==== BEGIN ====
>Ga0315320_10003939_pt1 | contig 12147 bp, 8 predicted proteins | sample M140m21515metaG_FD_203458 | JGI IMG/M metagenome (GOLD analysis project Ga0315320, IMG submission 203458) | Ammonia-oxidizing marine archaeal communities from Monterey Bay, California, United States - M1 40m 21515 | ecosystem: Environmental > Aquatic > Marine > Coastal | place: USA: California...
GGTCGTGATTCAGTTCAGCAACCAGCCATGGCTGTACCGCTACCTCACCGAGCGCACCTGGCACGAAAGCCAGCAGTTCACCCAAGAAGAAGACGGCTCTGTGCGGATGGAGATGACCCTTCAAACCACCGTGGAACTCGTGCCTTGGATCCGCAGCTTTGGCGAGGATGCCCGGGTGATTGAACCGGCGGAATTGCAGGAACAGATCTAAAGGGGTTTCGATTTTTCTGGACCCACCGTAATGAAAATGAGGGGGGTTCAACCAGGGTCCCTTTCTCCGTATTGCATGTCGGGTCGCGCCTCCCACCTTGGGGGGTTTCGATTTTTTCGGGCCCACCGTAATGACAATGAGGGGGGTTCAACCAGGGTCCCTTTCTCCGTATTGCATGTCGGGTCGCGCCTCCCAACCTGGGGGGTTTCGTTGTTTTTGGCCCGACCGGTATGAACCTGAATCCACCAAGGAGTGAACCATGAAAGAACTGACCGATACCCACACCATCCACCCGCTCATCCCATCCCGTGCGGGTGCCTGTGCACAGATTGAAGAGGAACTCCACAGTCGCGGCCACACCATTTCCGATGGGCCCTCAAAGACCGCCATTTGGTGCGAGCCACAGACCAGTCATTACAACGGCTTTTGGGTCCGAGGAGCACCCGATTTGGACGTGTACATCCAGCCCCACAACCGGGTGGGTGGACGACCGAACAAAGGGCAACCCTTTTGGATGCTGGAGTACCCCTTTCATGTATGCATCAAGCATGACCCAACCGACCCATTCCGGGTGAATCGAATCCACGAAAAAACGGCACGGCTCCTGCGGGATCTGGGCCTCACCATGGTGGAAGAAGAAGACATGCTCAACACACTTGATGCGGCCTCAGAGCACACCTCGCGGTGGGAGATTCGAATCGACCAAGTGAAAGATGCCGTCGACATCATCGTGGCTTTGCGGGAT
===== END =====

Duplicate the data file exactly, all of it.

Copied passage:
>Ga0315320_10003939_pt1 | contig 12147 bp, 8 predicted proteins | sample M140m21515metaG_FD_203458 | JGI IMG/M metagenome (GOLD analysis project Ga0315320, IMG submission 203458) | Ammonia-oxidizing marine archaeal communities from Monterey Bay, California, United States - M1 40m 21515 | ecosystem: Environmental > Aquatic > Marine > Coastal | place: USA: California...
GGTCGTGATTCAGTTCAGCAACCAGCCATGGCTGTACCGCTACCTCACCGAGCGCACCTGGCACGAAAGCCAGCAGTTCACCCAAGAAGAAGACGGCTCTGTGCGGATGGAGATGACCCTTCAAACCACCGTGGAACTCGTGCCTTGGATCCGCAGCTTTGGCGAGGATGCCCGGGTGATTGAACCGGCGGAATTGCAGGAACAGATCTAAAGGGGTTTCGATTTTTCTGGACCCACCGTAATGAAAATGAGGGGGGTTCAACCAGGGTCCCTTTCTCCGTATTGCATGTCGGGTCGCGCCTCCCACCTTGGGGGGTTTCGATTTTTTCGGGCCCACCGTAATGACAATGAGGGGGGTTCAACCAGGGTCCCTTTCTCCGTATTGCATGTCGGGTCGCGCCTCCCAACCTGGGGGGTTTCGTTGTTTTTGGCCCGACCGGTATGAACCTGAATCCACCAAGGAGTGAACCATGAAAGAACTGACCGATACCCACACCATCCACCCGCTCATCCCATCCCGTGCGGGTGCCTGTGCACAGATTGAAGAGGAACTCCACAGTCGCGGCCACACCATTTCCGATGGGCCCTCAAAGACCGCCATTTGGTGCGAGCCACAGACCAGTCATTACAACGGCTTTTGGGTCCGAGGAGCACCCGATTTGGACGTGTACATCCAGCCCCACAACCGGGTGGGTGGACGACCGAACAAAGGGCAACCCTTTTGGATGCTGGAGTACCCCTTTCATGTATGCATCAAGCATGACCCAACCGACCCATTCCGGGTGAATCGAATCCACGAAAAAACGGCACGGCTCCTGCGGGATCTGGGCCTCACCATGGTGGAAGAAGAAGACATGCTCAACACACTTGATGCGGCCTCAGAGCACACCTCGCGGTGGGAGATTCGAATCGACCAAGTGAAAGATGCCGTCGACATCATCGTGGCTTTGCGGGAT